11. The argument, as presented on paper, is that the sentence of 10 months is excessive, and that the gravity of the offence did not warrant so long a sentence, especially in the context of the two-year maximum, which is the statutory maximum for a sentence of imprisonment for contempt of court. In mitigation, it was said that the molestation was opportunistic, crude and isolated and only available to the husband on the invitation by the wife to come to her home. It was accepted that the presence of one or more of the children on the occasion of the incident was an aggravating factor, as well as the proximity of the incident in time to the date of the imposition of the suspended committal order. But it is said that the judge did not balance correctly the overriding purpose of securing compliance with the future with the terms of the injunction as against the punitive element in the sentencing task.

12. Miss Dent, appearing for Mr Patel today, adopts the skeleton argument and slightly fuller grounds of appeal settled by Miss Cannon, and has addressed us with admirable succinctness and focus in her submissions for saying that the sentence is wrong in principle and manifestly excessive. She cites, in particular, an entirely uncontroversial proposition enunciated by Clarke LJ in Aquilina v Aquilina [2004] EWCA Civ 504, paragraph 14:

"All sentences of imprisonment should in principle be as short as possible, consistently with the circumstances of the particular case."

No one would quarrel with that proposition.

13. Applying that proposition to the given case, she submits that a shorter sentence than 10 months would have been entirely appropriate and, in particular, while, as I say, adopting all the points made in the written materials, she stresses the fact that as one looks at the note of the proceedings on 15 January, very little was made in the submissions by way of mitigation of, on the one hand, the impact of a lengthy prison sentence on the son Ahmed, and on the other hand, little was made of the state of health of Mr Patel.

14. I should say that we have had the benefit of Miss Rowe for the respondent, who has provided a skeleton argument, which is relatively full and helpful, so much so that we have not felt it necessary to call on her to make oral submissions by way of supplement.

15. Looking at the matter as a whole, the case is one in which the history was manifestly serious and relevant. The husband's denial of the breaches and total absence of any remorse was also relevant. The relatively short period that had elapsed since the imposition of the suspended committal order before the incident of breach on 24 November was also plainly relevant; nor, indeed, does Miss Dent submit otherwise. I would accept that it is a relevant, or could be a relevant, factor that the son Ahmed was, at the time, with the father, although one can see, from the judgment of HHJ Meston on the question of residence given on 13 October, that that judge at any rate regarded the question of Ahmed's residence as to some extent an open question for the future.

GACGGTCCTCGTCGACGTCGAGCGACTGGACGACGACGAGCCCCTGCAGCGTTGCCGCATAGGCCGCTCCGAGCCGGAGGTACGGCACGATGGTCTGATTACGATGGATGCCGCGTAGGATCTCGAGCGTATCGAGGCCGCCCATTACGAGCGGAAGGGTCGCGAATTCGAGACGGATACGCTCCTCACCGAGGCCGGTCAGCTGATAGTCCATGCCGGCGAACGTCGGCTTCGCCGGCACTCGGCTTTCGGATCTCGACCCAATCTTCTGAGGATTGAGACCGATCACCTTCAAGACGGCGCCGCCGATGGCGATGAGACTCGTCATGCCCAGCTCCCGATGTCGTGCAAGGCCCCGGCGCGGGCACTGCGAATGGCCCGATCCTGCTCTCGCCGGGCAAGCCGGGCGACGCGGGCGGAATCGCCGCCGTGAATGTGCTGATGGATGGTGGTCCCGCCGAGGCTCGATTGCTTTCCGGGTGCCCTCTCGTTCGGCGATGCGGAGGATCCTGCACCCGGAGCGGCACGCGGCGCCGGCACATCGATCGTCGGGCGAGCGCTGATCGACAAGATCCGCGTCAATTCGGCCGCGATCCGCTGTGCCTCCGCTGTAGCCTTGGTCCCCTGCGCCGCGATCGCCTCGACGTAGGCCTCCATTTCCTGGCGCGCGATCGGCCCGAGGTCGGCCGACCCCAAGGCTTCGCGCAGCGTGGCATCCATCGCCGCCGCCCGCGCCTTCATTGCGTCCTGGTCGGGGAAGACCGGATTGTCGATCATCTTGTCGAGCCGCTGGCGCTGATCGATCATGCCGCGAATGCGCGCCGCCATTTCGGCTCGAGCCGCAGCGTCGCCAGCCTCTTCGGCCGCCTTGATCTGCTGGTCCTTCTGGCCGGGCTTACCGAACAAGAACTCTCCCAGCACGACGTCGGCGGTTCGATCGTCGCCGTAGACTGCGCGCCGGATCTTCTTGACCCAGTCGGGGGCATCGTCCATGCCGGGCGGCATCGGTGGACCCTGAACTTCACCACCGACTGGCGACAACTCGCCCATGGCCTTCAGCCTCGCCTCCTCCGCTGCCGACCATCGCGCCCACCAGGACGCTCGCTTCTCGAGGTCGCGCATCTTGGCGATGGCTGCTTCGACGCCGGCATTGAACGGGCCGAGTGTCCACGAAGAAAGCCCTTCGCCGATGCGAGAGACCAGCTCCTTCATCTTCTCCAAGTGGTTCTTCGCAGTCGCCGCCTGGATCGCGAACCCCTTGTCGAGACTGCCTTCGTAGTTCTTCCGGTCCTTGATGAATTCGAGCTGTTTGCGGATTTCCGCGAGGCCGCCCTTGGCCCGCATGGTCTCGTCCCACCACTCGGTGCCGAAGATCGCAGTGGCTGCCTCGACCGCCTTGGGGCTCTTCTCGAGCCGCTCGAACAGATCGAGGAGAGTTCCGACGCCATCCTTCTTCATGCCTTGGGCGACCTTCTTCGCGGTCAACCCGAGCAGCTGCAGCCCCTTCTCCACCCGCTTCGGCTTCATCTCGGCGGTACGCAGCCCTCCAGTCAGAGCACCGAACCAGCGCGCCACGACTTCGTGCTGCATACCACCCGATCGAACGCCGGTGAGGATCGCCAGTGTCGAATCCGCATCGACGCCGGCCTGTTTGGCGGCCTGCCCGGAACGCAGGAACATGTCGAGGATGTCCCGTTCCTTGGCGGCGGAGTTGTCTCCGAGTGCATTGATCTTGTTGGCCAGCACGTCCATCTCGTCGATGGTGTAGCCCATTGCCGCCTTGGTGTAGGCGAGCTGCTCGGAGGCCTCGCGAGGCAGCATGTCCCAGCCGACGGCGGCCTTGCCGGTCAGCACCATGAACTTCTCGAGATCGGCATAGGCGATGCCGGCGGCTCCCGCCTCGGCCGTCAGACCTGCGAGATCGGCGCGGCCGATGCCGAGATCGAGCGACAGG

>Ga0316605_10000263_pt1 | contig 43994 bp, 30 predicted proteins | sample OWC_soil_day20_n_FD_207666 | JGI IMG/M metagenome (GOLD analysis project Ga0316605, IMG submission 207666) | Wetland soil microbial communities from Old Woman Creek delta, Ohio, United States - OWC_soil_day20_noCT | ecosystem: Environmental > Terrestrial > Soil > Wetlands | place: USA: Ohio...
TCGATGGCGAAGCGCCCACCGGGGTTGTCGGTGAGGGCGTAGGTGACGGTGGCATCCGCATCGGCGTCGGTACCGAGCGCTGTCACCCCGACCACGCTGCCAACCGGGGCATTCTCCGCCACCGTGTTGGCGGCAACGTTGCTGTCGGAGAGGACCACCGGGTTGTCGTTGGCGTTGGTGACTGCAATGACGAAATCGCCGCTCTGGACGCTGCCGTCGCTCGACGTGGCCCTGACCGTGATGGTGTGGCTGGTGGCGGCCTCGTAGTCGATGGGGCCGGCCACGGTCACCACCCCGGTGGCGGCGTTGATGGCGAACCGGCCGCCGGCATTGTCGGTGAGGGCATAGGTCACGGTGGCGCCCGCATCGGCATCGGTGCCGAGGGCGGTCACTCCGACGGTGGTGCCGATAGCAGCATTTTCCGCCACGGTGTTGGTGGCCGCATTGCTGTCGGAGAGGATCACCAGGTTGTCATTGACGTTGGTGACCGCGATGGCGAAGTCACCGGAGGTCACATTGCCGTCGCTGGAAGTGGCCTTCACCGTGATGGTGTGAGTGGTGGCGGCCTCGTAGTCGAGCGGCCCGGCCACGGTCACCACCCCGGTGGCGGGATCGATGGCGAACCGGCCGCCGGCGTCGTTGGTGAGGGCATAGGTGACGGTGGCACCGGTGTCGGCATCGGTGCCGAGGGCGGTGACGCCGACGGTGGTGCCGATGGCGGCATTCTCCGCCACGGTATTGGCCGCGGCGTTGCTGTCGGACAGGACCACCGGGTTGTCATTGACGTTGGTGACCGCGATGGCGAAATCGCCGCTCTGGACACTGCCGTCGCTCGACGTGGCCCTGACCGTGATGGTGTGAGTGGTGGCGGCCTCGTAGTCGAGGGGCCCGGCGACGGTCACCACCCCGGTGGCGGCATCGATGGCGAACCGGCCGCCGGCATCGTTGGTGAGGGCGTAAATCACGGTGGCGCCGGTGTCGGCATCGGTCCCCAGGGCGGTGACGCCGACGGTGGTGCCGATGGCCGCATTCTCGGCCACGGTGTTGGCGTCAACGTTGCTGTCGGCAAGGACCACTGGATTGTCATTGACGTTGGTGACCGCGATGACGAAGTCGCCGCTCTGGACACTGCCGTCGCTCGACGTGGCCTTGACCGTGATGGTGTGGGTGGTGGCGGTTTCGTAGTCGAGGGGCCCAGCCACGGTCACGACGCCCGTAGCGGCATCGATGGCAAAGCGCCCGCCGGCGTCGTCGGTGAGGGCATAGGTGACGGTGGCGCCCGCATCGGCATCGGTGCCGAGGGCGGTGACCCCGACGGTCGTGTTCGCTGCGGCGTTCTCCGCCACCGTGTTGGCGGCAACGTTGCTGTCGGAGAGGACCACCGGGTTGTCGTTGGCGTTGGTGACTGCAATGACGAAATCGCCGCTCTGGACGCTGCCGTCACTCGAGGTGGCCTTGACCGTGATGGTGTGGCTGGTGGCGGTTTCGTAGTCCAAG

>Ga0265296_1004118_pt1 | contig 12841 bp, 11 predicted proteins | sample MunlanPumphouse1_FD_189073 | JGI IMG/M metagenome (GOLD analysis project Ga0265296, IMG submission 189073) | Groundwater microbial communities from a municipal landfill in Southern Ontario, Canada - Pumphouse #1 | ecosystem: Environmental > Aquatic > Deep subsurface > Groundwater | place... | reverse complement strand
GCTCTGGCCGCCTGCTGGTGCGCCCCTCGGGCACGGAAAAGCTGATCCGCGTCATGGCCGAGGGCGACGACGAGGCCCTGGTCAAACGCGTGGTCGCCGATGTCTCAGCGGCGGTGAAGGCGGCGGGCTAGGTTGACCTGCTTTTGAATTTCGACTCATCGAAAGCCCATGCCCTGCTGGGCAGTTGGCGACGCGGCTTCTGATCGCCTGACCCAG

16. So far as Mr Patel's health is concerned, that was of course a matter which he was entitled to invite the judge to take into account, but it seems to me that the state of his health would have to have been a very much more cogent factor than it appears to be on the information we have been given for it to have been a serious reason why the judge should not impose an immediate custodial sentence of the length appropriate to the circumstances as they were otherwise.

17. I regard this as a serious case and as it seems to me the judge was well entitled to regard it as a serious case himself. It seems to me that he had very little alternative but to remove the suspension of the order that had been imposed in October and thereby to commit Mr Patel to prison at any rate for the four months imposed by HHJ Meston.

18. Miss Dent submits that the incident on 24 November 2006 was less serious in itself than some of the incidents for which a maximum of four months had been imposed in October. Simply looking at the incidents by themselves, that may be a fair comment, and possibly if the incidents had happened in a different order, it might have been a fair comment leading to a different result in terms of sentence. But two things make the November incidents considerably more serious. The first is the cumulative effect of the successive incidents and the second, above all, is the fact that the wife was entitled in November to regard herself as under the protection of the suspended committal order imposed in October, for which the husband plainly had not the slightest regard. For those reasons, it seems to me that it cannot be said that the judge was imposing a manifestly excessive sentence when he implemented the former sentence imposed by HHJ Meston and added a further consecutive period of six months for the subsequent breaches.

19. In my judgment, despite Miss Dent's able and well-focused submissions, this is an appeal which is bound to fail.

20. As to the question whether an extension of time should be granted, that is in itself a relatively minor point. If we grant an extension of time, I would, in any event, dismiss the appeal.

Lord Justice Laws:
21. I agree that the appeal should be dismissed for all the reasons given by my Lord, Lord Justice Lloyd.

Order: Appeal dismissed.